At the time it seemed like saving Mario Vrancic’s penalty, harshly awarded against him, right at the end of the first half was behind an inspired second 45 minutes which saw Collins deny Stoke City’s Sam Surridge twice, Jacob Brown and Vrancic, all at close quarters, and secure a 1-1 draw and a point coach Markus Schopp described as “the next step” for his developing team.
But only towards the end of his media interviews did the 24-year-old reveal what was really behind his magnificent display.
“I’d like to think someone was looking down on me because five years ago today my dad died and it was just fantastic to put in a performance like this for everyone at home, my family, everyone watching the game,” he said, suddenly becoming quite emotional.
“All the messages I’m getting through now from my family are incredible and they give me something to smile about on a bad day. I’m delighted, I really am.
“It inspired me. My dad was a big part of my football journey growing up so I’m just more pleased than anything to put in a performance for my family.
“I’m sure today with some of my saves and some of the luck I had he was definitely looking down on me.”
Like the parents of so many youth footballers, Mark Collins contributed so much to his son’s development, regularly ferrying him from their Southampton home to training sessions and matches with Chelsea.
Collins’s family had not been at Stoke’s imposing ground, where they had a 100 per cent record this season until he spoilt it on Wednesday, but that was his doing.
“They’re all back home,” he explained. “I told them to stay at home because I wanted them to be together and just try to enjoy the day. Luckily I put a performance on like that and put a smile on their faces.”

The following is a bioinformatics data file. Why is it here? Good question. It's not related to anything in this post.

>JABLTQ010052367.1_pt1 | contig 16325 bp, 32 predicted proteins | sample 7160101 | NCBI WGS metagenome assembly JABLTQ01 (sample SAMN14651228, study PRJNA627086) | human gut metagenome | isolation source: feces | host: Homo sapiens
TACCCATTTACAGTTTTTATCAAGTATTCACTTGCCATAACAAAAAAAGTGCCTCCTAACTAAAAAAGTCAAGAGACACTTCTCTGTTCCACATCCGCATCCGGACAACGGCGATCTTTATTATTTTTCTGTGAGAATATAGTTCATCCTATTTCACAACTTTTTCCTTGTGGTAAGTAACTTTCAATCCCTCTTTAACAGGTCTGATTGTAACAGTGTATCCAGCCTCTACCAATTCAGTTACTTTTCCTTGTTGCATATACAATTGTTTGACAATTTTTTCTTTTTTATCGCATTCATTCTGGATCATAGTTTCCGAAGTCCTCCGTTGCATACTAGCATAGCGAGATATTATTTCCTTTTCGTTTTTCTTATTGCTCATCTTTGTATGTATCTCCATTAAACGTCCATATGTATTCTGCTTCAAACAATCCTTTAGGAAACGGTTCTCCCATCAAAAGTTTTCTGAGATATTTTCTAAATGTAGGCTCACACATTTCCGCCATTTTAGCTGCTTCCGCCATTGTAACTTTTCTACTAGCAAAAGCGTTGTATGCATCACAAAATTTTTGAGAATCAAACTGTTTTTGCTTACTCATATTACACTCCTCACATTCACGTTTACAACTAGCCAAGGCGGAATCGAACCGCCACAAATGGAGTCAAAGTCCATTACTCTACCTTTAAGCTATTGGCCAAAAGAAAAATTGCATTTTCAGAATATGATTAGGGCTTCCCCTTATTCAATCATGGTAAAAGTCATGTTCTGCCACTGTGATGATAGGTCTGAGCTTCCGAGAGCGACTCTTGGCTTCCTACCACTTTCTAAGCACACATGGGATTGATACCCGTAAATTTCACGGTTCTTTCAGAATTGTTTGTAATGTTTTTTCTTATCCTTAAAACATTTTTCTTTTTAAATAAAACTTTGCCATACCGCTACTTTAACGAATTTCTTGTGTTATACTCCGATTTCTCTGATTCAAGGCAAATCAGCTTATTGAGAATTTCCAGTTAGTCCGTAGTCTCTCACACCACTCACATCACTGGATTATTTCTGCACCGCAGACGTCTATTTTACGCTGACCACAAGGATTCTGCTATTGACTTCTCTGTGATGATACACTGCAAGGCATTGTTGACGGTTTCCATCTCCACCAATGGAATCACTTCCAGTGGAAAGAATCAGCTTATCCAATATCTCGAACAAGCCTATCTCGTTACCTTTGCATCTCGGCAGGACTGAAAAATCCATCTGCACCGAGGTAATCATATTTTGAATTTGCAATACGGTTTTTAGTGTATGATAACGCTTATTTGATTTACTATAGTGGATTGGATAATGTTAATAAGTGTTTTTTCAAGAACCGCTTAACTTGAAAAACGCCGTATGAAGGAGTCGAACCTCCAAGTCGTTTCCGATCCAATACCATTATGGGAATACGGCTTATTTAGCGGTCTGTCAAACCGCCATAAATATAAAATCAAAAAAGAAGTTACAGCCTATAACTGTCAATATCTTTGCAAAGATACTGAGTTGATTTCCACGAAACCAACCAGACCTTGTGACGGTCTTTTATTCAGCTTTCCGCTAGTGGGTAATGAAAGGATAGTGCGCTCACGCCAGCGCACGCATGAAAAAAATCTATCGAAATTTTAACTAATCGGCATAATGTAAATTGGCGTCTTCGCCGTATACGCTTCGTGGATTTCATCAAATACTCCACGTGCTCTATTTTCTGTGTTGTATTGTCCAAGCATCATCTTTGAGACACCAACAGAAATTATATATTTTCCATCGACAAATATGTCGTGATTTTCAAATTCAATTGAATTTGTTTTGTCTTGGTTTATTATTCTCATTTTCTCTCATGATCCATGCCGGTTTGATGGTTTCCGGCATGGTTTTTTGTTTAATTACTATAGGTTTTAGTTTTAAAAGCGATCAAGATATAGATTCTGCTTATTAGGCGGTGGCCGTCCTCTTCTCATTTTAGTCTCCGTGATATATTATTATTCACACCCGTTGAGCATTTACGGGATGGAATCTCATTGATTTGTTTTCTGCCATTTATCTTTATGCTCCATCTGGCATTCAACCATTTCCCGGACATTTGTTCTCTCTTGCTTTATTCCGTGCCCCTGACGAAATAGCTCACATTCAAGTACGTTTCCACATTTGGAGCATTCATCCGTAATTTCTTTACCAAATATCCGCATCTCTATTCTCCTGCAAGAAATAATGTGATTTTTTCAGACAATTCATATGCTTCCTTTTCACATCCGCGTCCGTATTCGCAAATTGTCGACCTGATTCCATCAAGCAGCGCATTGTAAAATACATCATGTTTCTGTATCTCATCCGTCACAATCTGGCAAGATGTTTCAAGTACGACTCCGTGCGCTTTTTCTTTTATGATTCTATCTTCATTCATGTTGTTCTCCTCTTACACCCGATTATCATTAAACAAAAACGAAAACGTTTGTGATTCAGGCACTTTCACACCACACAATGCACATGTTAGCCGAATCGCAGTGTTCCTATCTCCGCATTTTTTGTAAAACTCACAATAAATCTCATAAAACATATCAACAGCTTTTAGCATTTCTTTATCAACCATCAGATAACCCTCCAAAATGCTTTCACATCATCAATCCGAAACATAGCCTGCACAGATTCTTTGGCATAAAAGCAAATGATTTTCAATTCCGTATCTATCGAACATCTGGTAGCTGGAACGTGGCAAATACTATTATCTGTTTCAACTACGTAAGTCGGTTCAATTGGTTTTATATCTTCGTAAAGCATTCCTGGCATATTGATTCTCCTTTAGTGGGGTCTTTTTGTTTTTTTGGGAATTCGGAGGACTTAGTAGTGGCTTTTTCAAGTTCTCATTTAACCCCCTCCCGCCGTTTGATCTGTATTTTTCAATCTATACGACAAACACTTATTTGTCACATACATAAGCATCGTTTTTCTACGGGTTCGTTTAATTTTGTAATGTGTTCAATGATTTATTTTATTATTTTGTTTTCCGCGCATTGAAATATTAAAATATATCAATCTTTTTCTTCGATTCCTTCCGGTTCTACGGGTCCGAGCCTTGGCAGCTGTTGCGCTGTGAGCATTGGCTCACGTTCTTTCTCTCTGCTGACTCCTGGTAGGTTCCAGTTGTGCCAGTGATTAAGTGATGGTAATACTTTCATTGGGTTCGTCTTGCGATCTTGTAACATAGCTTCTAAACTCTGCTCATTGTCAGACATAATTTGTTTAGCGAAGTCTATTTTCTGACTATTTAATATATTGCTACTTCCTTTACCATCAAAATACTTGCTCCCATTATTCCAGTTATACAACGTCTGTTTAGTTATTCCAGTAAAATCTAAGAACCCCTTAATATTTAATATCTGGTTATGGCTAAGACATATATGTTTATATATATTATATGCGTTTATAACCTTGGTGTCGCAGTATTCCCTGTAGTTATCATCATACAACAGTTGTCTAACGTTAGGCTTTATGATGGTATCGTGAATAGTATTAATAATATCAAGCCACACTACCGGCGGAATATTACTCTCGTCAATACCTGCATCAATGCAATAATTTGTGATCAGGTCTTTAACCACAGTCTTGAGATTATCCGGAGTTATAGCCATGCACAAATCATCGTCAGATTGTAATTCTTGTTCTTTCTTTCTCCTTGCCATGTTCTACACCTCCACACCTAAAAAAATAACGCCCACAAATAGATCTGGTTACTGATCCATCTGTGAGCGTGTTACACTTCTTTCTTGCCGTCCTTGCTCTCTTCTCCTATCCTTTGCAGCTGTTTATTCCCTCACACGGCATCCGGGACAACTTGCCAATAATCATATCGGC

If his late father was the inspiration, Barnsley goalkeeping coach Kevin Pilkington was the brains behind him tipping Vrancic’s penalty onto the crossbar after standing his ground. The kick was awarded when Collins rushed out at Surridge but the striker appeared to trip himself. Collins was booked for it, Michal Helik for delaying Vrancic.
“I spoke to the ref (Geoff Eltringham) and he said he didn’t see me touch him but he didn’t see me touch the ball – sometimes they’re given, sometimes they’re not,” said Collins.
“Kev Pilkington told me before the game if they get a penalty, go down the middle, so Kev made me save that penalty, really.”
The importance of Barnsley’s seventh point in as many games, taken from a feisty game which saw Tommy Smith sent off for the hosts along with Stoke coaches Dean Holden and Rory Delap and Barnsley’s Joe Laumann, was amplified by Saturday’s 3-0 defeat at Bournemouth.
The Reds conceding the opening goal on Wednesday, Surridge converting a Smith cross, but responded with a wonderful Cauley Woodrow free-kick. To have headed back to the dressing room seconds after the penalty behind again would have been a real blow.
“It’s a tough place to come, they’re a very strong side in defence and attack but we don’t fear anyone in this league any more,” insisted Collins. “We have a point to prove to get back to where we were last season when we finished fifth. We want to be pushing to do that again.
“When you go away to Bournemouth and get absolutely battered like we did – it was lucky to be (only) three – to come here and put up a fight like this and build a result is what we wanted to do.
“We knew it was a tough place to come, they’re a good team and we just want to build now for Saturday against Blackburn.”
Collins’s coach Schopp was not downplaying the importance of the result either.
“We know how it works in this business and it’s all about getting points in a certain way with a certain spirit, with enthusiasm and energy and it was a really, really good performance in this way,” said the Austrian, who took over in the summer.
“It’s the next step.
“To get a point after a difficult game is an important one.
“It’s all about the effort the lads put in on the pitch. I know there’s a lot of stuff we can do better but at the end it’s the mental side and if we start building from something like this it can be a really, really important point.
“We had really good moments, even in the last games, but one mistake makes a difference.
“We had the fight on the pitch we needed to get a point.
“In the Bournemouth match I wasn’t that critical with the first half.
“We struggled in the second half but we have to accept certain things take a while to understand for some guys so it’s important to work each day with them and get them on a certain level.”